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2014-15 NBA Preview: Miami Heat

The big question: how will the Heat replace ... Greg Oden and Michael Beasley?

Buda Mendes

Miami Heat: Prediction: 8th in the Eastern Conference

2014 Record: 54-28

Coach: Erik Spoelstra

Significant Additions: F Luol Deng (free agent), F Josh McRoberts (free agent), F Danny Granger (free agent), G Shabazz Napier (draft trade), G Shannon Brown (free agent)

Significant Subtractions: F LeBron James (free agent), G Ray Allen (free agent), F Shane Battier (retired), F Rashard Lewis (free agent), F James Jones (free agent),  F Michael Beasley (free agent), C Greg Oden (free agent)

Projected Starters: C Chris Bosh, F Josh McRoberts, F Luol Deng, G Dwyane Wade, G Mario Chalmers (7/10):
Even though the best player on the planet will be impossible to replace, it's still worth noting that the Heat will have three of the best 30-40 players in the league starting for them, which not very many Eastern teams can claim. Almost everywhere you look, there's a fascinating question that we have to find answers for. Now that LeBron James is gone, will Bosh indeed make good on his pledge to return to being more of an interior player after declaring last year that he was done "banging"? Bosh is one of the best mid-range shooters in the league, but he fell in love with the three-pointer last season and completely stopped rebounding. He also lost some of his defensive range and intensity due to all that crazy trapping and hedging Spoelstra asks of him. Bosh doesn't need to bury himself in the low-post or anything, but he needs to get back to the high-post and facilitate from there like he used to, while picking his spots defensively. With McRoberts, who's not exactly a banger himself, slated to start inside, Bosh will absolutely have to be more of a presence on the boards and protecting the rim. Really, I don't see how that defensive arrangement is going to work. Chis Andersen is getting up there in years and broke down last year, but they might have to start him.

The biggest questions have to do with Wade. Not only will his knees hold up (all anecdotal evidence suggests they won't) but what will he look like as Miami's main option now that James isn't around to occupy opponent defenses? Some weight loss and a blood-spinning procedure is supposed to let him survive 80 games as the alpha dog playing 38 minutes a night? I don't think that's remotely possible. I wonder how Wade's new wing-mate, Deng, will fit in. He lost some of his passion last year and you wonder if all the minutes he played under Tom Thibodeau burned him out. He needs somebody to create his shots for him. Can Wade do that? Can Bosh? McRoberts is an athletic guy with deep range and he and Bosh can mix and match stretching people out and confusing them, but it's almost reminiscent of Minnesota where you worry about the bigs shooting from deep but not the smalls. The only question with Chalmers is how long he can hold on to his starting job before they give it to Shabazz Napier?

Projected Reserves (3/10):
Not only did the Heat lose LeBron, but he took with him most of what little depth they had. Andersen and Udonis Haslem both re-signed, but they're both just about at the end of their careers and offer almost nothing offensively. Norris Cole is a decent defender at the point, but he too is abysmal at the business end of the floor. On the wings they signed Danny Granger, who spent a half-season with the Clippers but didn't play a whole lot for them down the stretch. Continuing the running theme here, he's pretty solid in his own end but has lost semblance of his offensive game. They also picked up Shannon Brown, who spent parts of last season with both the Spurs and the Knicks. His athleticism is fading fast and there isn't much else he's got going for him. The only guy at all interesting is Napier, a two-time NCAA champion at UConn whom James implored the Heat to draft before deciding to bolt back home to Ohio. Napier isn't a super athlete or a dead-eye shooter, but he's got a toughness and maturity about him that Chalmers sorely lacks. He'd fit in well with the businesslike, no-nonsense mentality of the Pat Riley Heat.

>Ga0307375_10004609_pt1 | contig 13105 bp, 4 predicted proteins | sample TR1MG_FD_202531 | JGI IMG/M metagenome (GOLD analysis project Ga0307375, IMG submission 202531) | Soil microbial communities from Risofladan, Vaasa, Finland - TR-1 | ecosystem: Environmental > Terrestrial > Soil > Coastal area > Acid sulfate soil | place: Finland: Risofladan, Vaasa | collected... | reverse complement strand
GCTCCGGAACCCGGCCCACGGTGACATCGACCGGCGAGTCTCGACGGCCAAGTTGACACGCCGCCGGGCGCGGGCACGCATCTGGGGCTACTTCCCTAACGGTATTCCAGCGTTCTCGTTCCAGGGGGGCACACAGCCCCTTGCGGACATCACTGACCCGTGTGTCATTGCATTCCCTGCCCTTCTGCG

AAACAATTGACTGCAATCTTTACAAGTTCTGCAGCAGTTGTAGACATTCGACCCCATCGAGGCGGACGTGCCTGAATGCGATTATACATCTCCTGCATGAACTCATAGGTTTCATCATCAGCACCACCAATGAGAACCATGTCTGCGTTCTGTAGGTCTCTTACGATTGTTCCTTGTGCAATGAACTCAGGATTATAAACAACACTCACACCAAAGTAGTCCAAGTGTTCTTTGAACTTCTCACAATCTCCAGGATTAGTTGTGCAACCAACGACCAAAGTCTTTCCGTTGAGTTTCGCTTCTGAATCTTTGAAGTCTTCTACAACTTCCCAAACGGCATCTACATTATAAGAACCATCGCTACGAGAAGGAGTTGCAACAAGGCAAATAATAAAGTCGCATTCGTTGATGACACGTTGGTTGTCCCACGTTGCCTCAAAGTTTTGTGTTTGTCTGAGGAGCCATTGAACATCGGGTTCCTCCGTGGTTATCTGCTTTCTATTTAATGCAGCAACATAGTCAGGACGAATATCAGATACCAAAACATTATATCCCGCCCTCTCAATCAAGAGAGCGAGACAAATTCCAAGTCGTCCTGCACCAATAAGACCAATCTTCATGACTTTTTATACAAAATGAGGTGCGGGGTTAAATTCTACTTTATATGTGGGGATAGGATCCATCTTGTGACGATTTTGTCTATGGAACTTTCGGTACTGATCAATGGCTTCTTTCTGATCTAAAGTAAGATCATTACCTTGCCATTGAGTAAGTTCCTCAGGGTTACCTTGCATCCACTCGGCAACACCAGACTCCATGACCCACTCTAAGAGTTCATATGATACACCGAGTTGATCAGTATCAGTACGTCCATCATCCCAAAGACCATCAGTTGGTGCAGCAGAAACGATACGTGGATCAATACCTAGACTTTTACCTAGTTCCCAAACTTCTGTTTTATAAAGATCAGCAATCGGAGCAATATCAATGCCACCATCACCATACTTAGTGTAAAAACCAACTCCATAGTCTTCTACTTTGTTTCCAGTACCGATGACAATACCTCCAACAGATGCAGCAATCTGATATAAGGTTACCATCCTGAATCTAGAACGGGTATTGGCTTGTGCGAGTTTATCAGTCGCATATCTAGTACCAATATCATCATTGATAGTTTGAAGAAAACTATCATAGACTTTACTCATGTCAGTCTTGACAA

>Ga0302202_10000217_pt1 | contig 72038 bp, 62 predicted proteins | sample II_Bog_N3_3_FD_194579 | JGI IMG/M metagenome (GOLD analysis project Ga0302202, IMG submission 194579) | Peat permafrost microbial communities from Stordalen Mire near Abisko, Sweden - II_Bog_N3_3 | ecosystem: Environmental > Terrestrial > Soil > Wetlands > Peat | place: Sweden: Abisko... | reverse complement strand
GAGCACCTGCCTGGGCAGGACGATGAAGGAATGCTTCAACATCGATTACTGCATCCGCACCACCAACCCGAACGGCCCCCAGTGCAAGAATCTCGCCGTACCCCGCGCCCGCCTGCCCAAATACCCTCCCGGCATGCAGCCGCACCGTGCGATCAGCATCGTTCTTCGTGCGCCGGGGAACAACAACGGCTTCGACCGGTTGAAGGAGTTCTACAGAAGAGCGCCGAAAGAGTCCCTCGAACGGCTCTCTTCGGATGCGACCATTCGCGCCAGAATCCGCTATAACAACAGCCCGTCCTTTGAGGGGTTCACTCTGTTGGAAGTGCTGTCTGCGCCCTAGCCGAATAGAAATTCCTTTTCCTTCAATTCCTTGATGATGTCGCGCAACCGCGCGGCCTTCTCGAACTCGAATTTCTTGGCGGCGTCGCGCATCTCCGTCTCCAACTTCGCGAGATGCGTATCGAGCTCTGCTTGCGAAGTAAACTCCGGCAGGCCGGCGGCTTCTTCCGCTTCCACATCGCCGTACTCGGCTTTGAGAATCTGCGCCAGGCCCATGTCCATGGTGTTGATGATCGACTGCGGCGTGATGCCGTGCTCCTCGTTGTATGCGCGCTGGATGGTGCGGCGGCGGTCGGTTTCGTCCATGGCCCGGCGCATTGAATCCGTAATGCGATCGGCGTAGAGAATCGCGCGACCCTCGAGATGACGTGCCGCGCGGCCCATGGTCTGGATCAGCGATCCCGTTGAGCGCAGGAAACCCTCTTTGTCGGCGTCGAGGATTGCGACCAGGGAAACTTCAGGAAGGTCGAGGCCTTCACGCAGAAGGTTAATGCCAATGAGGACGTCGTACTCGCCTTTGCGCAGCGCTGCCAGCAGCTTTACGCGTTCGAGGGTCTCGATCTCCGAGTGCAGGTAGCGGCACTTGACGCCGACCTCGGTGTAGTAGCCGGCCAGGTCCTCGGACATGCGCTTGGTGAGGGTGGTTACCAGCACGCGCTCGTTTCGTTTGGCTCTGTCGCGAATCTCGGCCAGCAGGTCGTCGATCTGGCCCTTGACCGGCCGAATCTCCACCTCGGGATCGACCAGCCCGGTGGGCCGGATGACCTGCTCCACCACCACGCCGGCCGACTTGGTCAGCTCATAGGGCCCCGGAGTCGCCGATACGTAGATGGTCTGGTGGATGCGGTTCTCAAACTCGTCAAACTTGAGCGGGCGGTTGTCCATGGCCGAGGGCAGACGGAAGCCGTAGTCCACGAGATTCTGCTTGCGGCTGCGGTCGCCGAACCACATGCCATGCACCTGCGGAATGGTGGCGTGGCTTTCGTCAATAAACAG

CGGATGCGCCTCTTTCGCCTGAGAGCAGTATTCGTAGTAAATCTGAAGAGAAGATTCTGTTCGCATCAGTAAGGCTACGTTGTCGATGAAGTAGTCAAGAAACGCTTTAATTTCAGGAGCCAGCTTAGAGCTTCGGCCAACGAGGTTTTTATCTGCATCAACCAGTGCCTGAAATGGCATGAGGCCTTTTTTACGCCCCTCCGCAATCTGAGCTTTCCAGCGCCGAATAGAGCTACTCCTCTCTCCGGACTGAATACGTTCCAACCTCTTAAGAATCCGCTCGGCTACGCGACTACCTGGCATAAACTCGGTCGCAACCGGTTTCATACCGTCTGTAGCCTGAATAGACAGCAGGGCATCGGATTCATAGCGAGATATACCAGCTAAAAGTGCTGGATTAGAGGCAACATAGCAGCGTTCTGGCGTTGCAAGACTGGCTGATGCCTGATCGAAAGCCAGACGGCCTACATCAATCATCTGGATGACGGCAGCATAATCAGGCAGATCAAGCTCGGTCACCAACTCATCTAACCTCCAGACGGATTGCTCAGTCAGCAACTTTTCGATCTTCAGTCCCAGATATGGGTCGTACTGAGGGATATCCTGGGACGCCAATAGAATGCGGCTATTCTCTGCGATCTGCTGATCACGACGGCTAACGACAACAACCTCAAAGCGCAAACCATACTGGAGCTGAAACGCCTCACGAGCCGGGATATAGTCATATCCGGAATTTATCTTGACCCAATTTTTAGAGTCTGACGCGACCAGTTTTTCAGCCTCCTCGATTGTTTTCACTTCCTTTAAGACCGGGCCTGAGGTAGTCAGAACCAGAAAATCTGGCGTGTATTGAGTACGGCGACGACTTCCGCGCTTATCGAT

Coach/Front Office (8/10):
The fabulously talented Lee Jenkins had a fantastic profile of Spoelstra that I highly encourage everyone to read. His story paints Spoelstra as fellow who's obsessive and maniacal, but more driven by insecurity than ambition. He refuses to fail and he'll turn over every stone to find solutions, but he sure seems like a burnout candidate, especially now without James to make everything work. Spoelstra did have marginal success with the Heat before James ever got there, making the playoffs with Wade and not much else in 2009 and 2010, but this version is older and more injury prone. It helps Spoelstra that he has the unflinching faith of Riley, and it was impressive to see the team refuse to fold just because James left, but you have to wonder if the whole organization isn't operating on fifteen levels of denial here. They overpaid for Bosh like he's some up-and-coming superstar when he hasn't been that guy in years. You can't contend for a title when he's your best player. They're relying on Wade to carry them when his knees are shot. They signed Luol to a good chunk of money. For who? For what? For an eighth seed?

Team Rating: 60 (2.5x Starters Rating + 1.5x Reserves Rating + Coach Rating) x 2 = 60

Did You Know:
James Harden wasn't the only All-Star shooting guard out there with YouTube montages dedicated to his defensive futility. Far from it. Turns out folks noticed Wade's lack of... let's say urgency, in getting back in transition. Enjoy.